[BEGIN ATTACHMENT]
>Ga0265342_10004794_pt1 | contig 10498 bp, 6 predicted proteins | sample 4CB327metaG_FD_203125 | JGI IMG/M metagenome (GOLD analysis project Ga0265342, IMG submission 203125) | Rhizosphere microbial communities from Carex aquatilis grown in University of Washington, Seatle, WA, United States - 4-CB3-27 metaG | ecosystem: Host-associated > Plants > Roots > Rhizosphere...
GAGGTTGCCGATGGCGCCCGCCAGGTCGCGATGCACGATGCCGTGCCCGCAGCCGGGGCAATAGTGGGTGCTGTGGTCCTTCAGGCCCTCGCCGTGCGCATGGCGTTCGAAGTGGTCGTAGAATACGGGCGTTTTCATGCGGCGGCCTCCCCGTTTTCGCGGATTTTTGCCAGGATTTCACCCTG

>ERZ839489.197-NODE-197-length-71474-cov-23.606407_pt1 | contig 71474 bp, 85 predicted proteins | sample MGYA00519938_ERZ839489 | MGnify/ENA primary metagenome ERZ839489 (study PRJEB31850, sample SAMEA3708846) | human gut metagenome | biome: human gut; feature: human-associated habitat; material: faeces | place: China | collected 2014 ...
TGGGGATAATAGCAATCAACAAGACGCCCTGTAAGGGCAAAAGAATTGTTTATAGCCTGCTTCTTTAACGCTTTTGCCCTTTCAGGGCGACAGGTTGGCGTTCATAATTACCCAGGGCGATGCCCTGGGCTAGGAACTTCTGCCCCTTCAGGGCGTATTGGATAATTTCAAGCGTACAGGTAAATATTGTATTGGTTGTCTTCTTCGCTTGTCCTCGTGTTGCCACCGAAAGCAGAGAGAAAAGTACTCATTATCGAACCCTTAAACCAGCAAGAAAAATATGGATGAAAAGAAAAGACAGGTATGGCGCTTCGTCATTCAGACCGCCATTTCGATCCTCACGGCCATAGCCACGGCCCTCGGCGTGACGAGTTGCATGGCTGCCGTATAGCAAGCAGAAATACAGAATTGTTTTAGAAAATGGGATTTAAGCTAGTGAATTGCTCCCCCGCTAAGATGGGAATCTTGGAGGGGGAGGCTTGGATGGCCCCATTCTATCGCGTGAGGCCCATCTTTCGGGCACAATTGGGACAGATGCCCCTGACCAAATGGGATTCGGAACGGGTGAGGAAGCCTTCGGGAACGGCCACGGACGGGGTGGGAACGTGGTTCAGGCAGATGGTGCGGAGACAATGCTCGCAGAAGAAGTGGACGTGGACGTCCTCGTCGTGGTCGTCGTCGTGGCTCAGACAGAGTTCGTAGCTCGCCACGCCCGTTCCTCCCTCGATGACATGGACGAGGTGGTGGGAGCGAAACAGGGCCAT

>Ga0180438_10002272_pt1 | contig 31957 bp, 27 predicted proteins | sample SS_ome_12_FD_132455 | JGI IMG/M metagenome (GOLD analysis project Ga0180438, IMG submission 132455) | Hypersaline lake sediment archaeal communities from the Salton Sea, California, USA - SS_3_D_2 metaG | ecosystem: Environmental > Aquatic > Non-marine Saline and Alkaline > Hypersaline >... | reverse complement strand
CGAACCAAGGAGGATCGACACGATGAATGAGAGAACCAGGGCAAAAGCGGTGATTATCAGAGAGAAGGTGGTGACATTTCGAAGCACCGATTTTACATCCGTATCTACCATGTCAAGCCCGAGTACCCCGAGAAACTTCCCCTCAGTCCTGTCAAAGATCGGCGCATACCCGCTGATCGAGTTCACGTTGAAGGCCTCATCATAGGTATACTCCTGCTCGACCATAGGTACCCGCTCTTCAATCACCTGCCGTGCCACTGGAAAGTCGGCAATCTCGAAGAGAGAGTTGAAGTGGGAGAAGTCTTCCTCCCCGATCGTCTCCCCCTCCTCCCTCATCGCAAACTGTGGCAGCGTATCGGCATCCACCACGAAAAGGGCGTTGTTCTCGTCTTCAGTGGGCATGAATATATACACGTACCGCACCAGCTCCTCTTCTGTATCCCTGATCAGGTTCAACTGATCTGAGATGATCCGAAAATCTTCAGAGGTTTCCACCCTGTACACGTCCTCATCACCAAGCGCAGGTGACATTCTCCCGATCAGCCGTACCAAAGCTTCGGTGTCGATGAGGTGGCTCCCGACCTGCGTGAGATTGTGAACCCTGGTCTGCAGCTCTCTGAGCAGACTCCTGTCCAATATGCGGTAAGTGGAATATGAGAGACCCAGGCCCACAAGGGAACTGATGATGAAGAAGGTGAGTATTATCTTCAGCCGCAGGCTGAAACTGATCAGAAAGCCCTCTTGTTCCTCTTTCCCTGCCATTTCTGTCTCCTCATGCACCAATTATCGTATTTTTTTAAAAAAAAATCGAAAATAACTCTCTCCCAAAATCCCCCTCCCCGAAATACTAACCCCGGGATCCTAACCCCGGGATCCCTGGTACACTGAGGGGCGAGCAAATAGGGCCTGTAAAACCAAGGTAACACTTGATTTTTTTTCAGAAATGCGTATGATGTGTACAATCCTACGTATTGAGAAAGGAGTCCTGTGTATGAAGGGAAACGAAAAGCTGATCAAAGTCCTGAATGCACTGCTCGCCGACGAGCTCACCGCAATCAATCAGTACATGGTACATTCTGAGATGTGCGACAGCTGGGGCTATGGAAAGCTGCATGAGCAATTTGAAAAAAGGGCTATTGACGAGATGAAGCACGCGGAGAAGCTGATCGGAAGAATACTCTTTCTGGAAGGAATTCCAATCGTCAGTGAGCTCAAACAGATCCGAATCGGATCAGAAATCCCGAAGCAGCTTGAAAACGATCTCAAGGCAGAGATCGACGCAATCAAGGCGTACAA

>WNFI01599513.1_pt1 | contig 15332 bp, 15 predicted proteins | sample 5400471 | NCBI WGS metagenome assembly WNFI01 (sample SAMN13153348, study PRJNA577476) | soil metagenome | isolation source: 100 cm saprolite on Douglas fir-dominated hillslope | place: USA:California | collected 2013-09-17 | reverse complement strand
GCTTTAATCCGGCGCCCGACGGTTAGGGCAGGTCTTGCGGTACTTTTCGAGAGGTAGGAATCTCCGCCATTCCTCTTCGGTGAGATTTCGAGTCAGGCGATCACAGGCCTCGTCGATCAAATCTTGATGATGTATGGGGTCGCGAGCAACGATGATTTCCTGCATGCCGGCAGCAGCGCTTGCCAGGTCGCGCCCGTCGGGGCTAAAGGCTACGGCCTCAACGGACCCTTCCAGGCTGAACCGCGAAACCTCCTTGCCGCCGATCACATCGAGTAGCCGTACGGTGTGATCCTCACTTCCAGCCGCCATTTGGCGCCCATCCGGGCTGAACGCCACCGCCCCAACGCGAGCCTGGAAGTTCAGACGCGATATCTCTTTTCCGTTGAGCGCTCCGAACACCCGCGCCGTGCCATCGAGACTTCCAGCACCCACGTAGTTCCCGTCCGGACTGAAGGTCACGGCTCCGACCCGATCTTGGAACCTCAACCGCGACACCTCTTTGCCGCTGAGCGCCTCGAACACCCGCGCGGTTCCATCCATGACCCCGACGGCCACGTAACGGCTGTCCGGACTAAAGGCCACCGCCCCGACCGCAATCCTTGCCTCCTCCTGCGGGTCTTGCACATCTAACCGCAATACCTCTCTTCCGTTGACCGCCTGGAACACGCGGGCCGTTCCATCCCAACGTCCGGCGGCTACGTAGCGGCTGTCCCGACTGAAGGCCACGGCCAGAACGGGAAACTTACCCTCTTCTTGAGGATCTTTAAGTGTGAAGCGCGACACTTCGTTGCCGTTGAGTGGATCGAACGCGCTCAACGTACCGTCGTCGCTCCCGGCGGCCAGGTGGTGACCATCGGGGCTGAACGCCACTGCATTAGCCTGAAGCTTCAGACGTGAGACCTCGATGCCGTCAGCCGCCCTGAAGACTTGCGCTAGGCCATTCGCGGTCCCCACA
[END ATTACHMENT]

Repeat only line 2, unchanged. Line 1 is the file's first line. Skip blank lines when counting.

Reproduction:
GAGGTTGCCGATGGCGCCCGCCAGGTCGCGATGCACGATGCCGTGCCCGCAGCCGGGGCAATAGTGGGTGCTGTGGTCCTTCAGGCCCTCGCCGTGCGCATGGCGTTCGAAGTGGTCGTAGAATACGGGCGTTTTCATGCGGCGGCCTCCCCGTTTTCGCGGATTTTTGCCAGGATTTCACCCTG